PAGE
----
REPORT ON OREGON TERRITORY 299 There are four passes through the Rocky Mountains. The one known as McGillivarys Pass, by the Committee's Punch Bowl is very difficult, and can only be used during the sum- mer months, at which time the parties of the Hudson Bay Co. pursue this route. Proceeding south we come to the great district through which Lewis and Clark found their way; and, finally, the two southern routes, which are preferable, susceptible of being used at almost all seasons, and a good wagon road may be con- structed with little expense. This leads to the first post of the Hudson Bay Co., viz, Fort Hall, established by Capt. Wyeth, and has since been trans- ferred to the company, so that it is readily to be perceived that the difficulties of communication with the territory are far less for us than the British. I can not close this report without doing justice to the officers of the Hudson Bay Co.'s service for their kind and gentle- manly treatment to us whilst in the territory, and to bear tes- timony that during all my intercourse with them they seemed to be guided by one rule of conduct, highly creditable to them not only as men of business but to their feelings as gentlemen. They afforded us every assistance that lay in their power, both in supplies and means of accomplishing our duties. There are many persons in the country who bear testimony to the aid and kindness rendered to them in their outset, and of their hospitality it is needless to speak, for it has become proverbial. To conclude, few portions of the globe, in my opinion, are to be found so rich in soil, diversified in surface, or capable of being rendered the happy abode of an industrious and civilized community. For beauty of scenery and salubrity of climate it is not surpassed. It is peculiarly adapted for an agricultural and pastoral people, and no portion of the world beyond the Tropics is to be found that will yield so readily to the wants of man with moderate labor. Respectfully submitted, CHARLES WILKES, Commanding Exploring Expedition.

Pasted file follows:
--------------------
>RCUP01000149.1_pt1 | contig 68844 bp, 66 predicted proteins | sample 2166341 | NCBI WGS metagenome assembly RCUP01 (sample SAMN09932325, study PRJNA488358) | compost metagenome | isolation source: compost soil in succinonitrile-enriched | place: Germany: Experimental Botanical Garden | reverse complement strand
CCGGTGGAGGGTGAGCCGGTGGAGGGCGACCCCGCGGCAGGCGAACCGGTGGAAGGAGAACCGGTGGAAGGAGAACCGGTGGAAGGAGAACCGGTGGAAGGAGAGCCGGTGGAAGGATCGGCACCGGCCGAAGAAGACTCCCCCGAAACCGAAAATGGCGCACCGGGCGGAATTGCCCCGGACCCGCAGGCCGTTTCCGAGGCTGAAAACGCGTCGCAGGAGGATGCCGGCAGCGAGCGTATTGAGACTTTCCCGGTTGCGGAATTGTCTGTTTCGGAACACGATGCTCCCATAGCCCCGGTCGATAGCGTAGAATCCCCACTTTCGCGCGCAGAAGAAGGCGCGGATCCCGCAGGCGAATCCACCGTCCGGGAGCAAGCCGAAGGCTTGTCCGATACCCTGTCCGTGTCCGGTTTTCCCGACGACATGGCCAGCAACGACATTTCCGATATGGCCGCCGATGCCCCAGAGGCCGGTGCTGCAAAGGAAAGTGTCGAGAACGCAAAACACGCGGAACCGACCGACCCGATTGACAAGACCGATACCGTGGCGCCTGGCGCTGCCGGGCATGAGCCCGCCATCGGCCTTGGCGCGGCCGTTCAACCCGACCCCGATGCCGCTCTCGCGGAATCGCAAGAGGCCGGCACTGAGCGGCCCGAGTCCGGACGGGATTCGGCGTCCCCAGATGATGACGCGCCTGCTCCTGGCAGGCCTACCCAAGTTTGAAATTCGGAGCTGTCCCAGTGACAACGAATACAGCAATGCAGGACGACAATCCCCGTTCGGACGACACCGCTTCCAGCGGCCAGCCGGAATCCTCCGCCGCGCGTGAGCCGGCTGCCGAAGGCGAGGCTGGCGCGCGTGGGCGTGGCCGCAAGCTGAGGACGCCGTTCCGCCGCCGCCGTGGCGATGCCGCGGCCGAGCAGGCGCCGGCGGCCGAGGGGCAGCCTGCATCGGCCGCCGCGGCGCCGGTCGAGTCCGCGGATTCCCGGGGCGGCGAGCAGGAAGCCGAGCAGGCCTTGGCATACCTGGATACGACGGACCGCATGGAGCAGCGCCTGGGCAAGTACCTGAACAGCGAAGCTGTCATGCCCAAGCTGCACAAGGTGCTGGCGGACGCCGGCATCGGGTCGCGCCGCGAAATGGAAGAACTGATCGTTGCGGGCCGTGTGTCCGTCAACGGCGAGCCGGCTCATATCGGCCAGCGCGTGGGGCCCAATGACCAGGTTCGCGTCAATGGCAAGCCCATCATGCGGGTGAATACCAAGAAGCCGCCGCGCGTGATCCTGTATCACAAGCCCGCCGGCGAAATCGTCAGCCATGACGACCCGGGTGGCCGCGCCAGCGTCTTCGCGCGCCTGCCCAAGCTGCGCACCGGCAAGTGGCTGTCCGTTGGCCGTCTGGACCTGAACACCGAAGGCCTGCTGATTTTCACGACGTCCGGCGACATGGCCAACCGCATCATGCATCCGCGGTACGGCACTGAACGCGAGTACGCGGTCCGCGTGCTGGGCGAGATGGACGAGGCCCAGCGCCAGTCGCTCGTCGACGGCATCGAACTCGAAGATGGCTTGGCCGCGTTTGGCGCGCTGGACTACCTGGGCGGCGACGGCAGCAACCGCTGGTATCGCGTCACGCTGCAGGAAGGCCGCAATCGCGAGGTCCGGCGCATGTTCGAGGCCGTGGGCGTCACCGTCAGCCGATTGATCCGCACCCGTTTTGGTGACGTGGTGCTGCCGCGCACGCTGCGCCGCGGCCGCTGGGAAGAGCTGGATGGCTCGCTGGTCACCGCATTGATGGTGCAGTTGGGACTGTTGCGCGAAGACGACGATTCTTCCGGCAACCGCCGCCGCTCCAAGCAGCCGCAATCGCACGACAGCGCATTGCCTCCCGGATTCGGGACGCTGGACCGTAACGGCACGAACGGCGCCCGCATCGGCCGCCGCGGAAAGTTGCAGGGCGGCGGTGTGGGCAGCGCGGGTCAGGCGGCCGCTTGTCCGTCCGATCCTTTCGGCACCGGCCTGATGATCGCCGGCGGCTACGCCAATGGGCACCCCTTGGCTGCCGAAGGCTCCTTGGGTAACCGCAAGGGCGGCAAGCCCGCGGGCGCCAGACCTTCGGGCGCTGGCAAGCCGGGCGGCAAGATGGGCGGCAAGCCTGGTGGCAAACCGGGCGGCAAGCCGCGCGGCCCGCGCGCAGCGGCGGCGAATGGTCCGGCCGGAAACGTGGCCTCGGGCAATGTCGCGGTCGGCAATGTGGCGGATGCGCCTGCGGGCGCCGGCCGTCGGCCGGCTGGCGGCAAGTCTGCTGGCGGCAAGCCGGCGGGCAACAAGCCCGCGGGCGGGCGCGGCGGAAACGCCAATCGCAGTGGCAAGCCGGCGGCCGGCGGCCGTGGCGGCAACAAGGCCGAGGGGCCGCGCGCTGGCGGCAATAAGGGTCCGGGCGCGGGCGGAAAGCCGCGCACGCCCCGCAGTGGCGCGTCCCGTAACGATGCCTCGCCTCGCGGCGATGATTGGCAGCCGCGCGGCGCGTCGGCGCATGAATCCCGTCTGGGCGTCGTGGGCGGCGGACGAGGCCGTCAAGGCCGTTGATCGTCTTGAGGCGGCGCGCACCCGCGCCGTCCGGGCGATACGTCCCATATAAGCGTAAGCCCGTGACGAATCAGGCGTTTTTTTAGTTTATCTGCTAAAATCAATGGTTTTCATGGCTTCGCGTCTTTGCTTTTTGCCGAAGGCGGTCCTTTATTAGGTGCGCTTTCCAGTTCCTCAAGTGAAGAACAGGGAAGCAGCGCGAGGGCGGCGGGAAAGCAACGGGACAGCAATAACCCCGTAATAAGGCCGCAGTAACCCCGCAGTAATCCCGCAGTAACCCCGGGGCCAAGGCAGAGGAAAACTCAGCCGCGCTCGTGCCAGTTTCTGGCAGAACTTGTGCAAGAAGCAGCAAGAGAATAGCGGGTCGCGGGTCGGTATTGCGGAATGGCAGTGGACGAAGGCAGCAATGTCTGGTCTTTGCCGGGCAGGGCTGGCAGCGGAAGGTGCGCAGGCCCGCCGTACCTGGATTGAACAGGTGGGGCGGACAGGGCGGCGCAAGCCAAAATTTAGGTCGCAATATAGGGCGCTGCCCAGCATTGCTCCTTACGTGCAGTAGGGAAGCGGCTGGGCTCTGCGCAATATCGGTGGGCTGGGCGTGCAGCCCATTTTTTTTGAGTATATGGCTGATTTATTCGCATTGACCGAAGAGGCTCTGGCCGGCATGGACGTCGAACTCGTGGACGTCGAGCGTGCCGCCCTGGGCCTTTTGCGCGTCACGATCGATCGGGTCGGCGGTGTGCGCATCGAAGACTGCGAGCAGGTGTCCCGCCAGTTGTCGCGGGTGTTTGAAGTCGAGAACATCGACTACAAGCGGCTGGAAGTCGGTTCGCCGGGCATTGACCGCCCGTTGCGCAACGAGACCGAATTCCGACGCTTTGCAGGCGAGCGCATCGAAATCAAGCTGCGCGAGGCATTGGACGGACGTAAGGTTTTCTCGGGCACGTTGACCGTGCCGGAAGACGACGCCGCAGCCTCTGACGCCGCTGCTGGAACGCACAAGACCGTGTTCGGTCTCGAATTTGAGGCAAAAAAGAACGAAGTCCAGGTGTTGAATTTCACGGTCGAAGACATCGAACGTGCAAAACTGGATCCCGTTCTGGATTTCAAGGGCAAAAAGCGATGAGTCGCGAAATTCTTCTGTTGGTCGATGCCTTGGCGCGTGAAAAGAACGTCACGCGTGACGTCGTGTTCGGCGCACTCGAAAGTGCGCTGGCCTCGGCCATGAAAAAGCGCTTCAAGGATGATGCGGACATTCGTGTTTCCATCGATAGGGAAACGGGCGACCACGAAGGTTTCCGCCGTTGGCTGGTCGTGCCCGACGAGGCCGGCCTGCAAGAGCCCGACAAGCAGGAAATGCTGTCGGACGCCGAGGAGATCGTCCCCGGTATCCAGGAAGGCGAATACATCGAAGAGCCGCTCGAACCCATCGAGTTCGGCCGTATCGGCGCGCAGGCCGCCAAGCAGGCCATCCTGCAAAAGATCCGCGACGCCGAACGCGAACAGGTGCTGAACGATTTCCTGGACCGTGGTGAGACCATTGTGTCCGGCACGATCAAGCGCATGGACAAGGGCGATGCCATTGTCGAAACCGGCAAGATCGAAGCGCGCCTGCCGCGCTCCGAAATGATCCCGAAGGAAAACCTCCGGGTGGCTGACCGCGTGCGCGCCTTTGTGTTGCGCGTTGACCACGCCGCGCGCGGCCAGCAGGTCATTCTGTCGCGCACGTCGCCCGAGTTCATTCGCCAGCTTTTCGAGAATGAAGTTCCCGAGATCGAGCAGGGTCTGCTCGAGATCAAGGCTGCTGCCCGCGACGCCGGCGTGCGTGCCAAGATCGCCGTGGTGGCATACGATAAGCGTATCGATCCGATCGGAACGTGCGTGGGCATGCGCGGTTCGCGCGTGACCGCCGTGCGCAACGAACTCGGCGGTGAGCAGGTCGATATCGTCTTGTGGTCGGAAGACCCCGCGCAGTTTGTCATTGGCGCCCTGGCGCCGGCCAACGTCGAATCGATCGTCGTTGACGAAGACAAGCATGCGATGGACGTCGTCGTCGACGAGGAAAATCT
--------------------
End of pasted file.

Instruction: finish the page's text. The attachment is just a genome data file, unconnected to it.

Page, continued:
Page:Oregon Historical Quarterly volume 12.djvu/307
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